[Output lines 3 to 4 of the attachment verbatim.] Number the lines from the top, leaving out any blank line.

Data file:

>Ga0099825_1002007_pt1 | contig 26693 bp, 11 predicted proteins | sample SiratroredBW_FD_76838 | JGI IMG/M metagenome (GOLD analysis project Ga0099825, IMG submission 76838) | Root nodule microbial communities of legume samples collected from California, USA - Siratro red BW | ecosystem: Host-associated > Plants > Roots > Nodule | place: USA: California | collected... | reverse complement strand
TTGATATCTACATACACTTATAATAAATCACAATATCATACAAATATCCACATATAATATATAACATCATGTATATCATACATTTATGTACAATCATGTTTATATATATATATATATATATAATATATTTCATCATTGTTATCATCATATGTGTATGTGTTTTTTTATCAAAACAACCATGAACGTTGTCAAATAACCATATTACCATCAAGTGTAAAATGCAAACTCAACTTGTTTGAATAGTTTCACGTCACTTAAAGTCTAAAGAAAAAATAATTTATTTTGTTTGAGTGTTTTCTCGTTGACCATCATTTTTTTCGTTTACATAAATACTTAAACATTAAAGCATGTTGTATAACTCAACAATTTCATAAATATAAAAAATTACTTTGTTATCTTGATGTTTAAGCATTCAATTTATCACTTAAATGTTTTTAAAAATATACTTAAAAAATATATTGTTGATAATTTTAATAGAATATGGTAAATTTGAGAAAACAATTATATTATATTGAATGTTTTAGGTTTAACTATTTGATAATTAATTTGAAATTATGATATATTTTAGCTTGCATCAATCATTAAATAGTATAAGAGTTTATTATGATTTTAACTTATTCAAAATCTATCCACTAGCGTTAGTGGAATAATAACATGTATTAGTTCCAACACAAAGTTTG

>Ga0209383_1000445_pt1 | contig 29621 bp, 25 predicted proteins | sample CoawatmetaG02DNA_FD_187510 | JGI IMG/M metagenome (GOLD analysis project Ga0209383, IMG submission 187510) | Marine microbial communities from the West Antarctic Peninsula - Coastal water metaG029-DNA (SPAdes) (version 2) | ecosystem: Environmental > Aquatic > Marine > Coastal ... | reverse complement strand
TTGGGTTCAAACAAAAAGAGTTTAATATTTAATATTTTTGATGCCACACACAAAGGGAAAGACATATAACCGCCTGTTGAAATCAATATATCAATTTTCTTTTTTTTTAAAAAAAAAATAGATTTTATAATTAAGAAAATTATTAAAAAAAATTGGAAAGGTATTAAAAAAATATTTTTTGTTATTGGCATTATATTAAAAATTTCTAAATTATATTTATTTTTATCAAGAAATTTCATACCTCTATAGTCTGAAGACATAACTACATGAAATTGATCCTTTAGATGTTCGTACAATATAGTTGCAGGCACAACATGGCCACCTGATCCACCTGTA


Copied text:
>Ga0209383_1000445_pt1 | contig 29621 bp, 25 predicted proteins | sample CoawatmetaG02DNA_FD_187510 | JGI IMG/M metagenome (GOLD analysis project Ga0209383, IMG submission 187510) | Marine microbial communities from the West Antarctic Peninsula - Coastal water metaG029-DNA (SPAdes) (version 2) | ecosystem: Environmental > Aquatic > Marine > Coastal ... | reverse complement strand
TTGGGTTCAAACAAAAAGAGTTTAATATTTAATATTTTTGATGCCACACACAAAGGGAAAGACATATAACCGCCTGTTGAAATCAATATATCAATTTTCTTTTTTTTTAAAAAAAAAATAGATTTTATAATTAAGAAAATTATTAAAAAAAATTGGAAAGGTATTAAAAAAATATTTTTTGTTATTGGCATTATATTAAAAATTTCTAAATTATATTTATTTTTATCAAGAAATTTCATACCTCTATAGTCTGAAGACATAACTACATGAAATTGATCCTTTAGATGTTCGTACAATATAGTTGCAGGCACAACATGGCCACCTGATCCACCTGTA